Original Document
Original Document
Alain Locke on Sculptor Meta Warrick, 1936.

Sculpture has been strangely prominent in the work of Negro artists, for painting usually claims in modern times far the greater share of attention. But sculpture has been unusually popular with Negro artists, in spite of its technical difficulties and expensive processes....Meta Warrick's career as a sculptor was next to Mr. Tanner's the great vindicating example in the American Negro's conquest of the fine arts.... Most of the [early] work of this frail young woman was sombre and almost too serious for popular taste and favor.
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In 1907, a commission for a series of commemorative figures, illustrating the history of the Negro for the Jamestown Tercentennial Exposition turned her interest definitely to Negro types and a more realistic style. In 1909 the artist became the wife of Dr. Solomon Fuller and settled to a pleasant home life in Framingham, Mass. In 1910 a disastrous studio fire destroyed most of the work of her Paris period, and active work was not resumed until another commission for a series of Negro historical groups for the New York Semi-Centennial of Emancipation. From this point on, there has been a decided change of style in Mrs. Fuller's work. Her subjects and moods have become more placid and optimistic. "Mother and Child," "Life in Quest for Peace," "Watching for Dawn," the "Immigrant in America," "Peace Halting the Ruthlessness of War," characteristic subjects since 1914, clearly show this change. It provides an interesting contrast to the somber despair and melancholy of earlier work like "The Impenitent Thief" and the symbolic group, "The Wretched." However, some idea of the vigor and powerful imagination of this first period may be gathered from Professor Brawley's description of "The Wretched": "Seven figures, representing as many forms of human anguish, greet the eye. A mother yearns for the loved ones she has lost. An old man, wasted by hunger and disease, waits for death. Another, bowed by shame, hides his face from the sun. A sick child is suffering from some terrible hereditary trouble; a youth realizes with despair that the task before him is too great for his strength; and a woman stands afflicted with madness. Crowning all is the Philosopher, who suffering through sympathy with the others, realizes his powerlessness to relieve them, and bows his head in stony despair." One wonders what the full maturity of this message would have brought had the sculptor continued in this vein; certainly no such work could have the taunt of conventionalism or imitativeness cast at it.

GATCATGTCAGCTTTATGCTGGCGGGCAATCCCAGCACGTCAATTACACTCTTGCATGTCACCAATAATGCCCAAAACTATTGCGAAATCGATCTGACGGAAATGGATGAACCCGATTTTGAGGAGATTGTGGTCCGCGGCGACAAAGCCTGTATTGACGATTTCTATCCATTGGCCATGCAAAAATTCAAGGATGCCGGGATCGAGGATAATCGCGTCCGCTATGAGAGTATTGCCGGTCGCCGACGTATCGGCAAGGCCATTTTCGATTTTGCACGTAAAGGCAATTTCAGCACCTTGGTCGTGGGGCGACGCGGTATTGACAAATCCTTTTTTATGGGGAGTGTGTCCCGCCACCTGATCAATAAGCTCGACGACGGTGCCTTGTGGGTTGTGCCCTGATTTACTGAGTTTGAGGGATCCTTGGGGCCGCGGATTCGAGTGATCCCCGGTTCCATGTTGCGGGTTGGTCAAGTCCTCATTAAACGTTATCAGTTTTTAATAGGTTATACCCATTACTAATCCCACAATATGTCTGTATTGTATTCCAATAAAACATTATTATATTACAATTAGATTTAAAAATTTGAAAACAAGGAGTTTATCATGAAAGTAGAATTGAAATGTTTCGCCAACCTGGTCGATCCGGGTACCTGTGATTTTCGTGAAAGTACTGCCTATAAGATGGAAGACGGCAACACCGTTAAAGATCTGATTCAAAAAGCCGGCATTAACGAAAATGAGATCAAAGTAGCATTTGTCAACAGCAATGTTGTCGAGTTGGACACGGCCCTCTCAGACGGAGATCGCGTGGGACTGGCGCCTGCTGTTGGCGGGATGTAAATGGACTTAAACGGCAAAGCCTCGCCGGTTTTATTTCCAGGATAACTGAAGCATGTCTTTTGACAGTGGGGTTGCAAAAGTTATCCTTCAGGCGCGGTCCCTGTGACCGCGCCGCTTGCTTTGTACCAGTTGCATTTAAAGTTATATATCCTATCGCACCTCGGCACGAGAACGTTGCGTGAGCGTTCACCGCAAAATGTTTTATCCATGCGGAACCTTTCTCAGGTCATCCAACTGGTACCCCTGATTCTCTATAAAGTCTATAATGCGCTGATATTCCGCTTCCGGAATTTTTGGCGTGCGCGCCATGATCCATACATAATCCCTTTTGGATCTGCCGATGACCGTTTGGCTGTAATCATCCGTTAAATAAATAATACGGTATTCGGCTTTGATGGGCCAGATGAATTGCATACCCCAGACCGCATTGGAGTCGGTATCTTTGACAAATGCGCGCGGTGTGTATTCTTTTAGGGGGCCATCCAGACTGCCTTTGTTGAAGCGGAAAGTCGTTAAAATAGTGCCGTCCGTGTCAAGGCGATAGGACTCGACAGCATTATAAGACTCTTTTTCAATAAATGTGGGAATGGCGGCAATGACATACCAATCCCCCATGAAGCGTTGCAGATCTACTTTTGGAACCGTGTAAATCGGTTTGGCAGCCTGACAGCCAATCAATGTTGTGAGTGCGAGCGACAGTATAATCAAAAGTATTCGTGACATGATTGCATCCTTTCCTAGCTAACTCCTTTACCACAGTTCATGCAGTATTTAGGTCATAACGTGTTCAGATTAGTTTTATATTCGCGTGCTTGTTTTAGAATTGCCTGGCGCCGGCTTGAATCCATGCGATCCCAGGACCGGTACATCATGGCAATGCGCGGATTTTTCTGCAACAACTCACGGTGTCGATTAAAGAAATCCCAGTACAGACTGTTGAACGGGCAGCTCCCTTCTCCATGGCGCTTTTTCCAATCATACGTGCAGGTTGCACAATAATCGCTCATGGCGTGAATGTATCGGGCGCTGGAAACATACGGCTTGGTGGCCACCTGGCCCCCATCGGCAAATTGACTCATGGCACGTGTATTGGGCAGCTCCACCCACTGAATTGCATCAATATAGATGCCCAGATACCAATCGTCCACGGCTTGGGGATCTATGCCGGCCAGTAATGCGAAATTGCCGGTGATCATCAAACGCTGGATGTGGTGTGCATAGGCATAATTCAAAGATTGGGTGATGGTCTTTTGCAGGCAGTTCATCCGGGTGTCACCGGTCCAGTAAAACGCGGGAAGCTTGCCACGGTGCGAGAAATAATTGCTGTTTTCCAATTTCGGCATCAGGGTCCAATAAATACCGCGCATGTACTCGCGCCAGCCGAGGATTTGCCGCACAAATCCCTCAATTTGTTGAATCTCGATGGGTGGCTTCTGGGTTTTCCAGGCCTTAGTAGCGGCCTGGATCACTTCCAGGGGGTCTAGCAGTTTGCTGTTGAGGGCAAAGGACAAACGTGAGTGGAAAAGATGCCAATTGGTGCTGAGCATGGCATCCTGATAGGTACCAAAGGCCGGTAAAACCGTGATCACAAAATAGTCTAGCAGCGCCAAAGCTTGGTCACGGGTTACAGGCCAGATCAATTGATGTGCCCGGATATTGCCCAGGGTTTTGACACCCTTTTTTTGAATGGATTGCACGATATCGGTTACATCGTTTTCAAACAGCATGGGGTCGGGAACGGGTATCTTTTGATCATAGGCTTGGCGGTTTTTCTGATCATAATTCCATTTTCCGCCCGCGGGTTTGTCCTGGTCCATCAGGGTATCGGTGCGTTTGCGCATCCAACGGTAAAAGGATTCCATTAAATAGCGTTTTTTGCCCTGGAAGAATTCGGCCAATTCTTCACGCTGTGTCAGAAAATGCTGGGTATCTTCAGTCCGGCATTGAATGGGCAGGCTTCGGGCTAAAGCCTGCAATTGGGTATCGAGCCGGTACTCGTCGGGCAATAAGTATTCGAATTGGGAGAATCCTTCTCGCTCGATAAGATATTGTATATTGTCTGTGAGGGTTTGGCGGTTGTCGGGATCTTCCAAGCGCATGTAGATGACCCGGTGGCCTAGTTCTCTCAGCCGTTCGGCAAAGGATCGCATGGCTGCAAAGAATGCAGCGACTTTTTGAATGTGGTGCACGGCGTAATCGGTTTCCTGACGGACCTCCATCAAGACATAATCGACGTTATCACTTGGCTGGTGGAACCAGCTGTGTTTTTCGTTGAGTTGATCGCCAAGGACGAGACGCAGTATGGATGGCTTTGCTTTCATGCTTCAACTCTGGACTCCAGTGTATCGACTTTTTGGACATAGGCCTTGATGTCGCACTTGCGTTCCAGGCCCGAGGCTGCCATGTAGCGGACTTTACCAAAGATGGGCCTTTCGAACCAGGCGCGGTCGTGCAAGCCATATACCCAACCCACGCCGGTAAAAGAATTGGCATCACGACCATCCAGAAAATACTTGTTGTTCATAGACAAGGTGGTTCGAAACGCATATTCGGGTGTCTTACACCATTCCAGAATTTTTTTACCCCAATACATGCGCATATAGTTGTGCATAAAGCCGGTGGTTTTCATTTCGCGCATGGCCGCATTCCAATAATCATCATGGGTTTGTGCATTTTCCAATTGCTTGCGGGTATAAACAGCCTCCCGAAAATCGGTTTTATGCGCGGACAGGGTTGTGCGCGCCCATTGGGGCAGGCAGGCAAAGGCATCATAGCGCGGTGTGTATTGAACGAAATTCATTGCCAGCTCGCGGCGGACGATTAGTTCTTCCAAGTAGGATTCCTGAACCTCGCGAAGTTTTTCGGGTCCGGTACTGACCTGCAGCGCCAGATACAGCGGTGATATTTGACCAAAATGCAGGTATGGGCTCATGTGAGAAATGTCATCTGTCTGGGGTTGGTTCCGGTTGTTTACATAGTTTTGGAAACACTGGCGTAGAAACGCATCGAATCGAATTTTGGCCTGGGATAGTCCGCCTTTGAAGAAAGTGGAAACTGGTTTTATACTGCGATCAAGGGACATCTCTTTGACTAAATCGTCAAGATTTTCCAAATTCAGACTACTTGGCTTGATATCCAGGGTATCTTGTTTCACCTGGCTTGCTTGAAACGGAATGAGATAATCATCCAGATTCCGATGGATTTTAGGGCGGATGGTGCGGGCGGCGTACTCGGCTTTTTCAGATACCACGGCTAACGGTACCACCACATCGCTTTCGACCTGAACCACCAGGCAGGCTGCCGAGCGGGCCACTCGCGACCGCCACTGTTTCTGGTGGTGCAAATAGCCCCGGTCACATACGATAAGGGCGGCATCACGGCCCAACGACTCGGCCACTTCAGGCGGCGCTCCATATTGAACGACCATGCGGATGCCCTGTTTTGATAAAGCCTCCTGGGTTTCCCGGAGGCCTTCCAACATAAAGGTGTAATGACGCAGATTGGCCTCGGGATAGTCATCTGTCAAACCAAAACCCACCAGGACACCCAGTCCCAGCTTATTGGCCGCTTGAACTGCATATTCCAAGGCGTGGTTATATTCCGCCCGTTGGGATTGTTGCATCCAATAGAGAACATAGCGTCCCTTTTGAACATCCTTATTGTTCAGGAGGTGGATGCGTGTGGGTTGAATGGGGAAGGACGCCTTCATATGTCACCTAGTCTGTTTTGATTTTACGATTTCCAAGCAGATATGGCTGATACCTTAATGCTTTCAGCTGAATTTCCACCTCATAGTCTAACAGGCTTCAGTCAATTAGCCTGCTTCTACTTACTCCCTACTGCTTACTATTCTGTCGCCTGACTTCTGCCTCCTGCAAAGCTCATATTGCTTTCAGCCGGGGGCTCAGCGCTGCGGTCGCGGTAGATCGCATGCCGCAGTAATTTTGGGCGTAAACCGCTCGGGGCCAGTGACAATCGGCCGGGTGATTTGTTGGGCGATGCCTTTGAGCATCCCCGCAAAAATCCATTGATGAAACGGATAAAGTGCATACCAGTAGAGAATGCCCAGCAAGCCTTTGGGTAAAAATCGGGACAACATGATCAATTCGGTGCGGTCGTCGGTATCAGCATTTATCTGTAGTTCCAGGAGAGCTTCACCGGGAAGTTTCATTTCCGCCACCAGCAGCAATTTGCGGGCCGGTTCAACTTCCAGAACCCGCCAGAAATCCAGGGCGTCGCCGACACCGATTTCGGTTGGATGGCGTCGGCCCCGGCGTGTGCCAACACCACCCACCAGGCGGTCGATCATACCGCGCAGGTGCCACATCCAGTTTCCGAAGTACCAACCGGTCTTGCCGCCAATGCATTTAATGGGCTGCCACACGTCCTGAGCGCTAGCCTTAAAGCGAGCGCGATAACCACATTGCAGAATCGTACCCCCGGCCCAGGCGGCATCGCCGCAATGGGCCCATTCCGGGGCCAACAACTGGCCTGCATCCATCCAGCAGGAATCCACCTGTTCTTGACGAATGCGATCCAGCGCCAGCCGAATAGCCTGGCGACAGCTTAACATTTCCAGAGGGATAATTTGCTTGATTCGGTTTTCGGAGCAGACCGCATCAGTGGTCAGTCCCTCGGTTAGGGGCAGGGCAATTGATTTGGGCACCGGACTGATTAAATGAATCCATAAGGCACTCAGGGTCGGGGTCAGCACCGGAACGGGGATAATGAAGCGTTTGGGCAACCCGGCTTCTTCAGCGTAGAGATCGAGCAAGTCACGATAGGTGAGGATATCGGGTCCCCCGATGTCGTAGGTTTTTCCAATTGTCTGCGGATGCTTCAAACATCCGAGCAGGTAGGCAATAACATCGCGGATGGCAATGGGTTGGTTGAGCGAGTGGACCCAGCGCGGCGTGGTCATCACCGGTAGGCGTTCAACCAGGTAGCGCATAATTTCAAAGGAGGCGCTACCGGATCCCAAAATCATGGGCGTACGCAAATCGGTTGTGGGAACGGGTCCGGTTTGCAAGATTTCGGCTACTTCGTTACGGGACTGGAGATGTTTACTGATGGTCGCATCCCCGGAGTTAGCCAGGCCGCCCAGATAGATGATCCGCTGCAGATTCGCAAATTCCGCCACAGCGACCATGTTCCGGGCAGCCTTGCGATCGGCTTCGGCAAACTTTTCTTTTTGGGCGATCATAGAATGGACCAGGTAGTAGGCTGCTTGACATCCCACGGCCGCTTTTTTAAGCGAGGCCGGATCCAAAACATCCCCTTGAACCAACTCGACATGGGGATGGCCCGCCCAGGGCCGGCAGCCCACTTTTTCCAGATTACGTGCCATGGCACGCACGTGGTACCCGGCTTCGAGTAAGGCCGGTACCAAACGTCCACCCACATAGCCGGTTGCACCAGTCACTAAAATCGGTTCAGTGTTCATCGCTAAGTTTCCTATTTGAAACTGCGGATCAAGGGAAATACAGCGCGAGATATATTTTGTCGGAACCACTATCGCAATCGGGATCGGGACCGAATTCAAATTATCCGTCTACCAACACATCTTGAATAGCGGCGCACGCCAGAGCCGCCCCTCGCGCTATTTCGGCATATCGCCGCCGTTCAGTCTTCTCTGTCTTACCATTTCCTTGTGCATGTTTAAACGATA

Credit: Alain Locke, "The Negro Artist Wins His Spurs," in Negro Art: Past and Present (Washington, D.C.: Association of Negro Folk Education, 1936), 27-28, 29-30.
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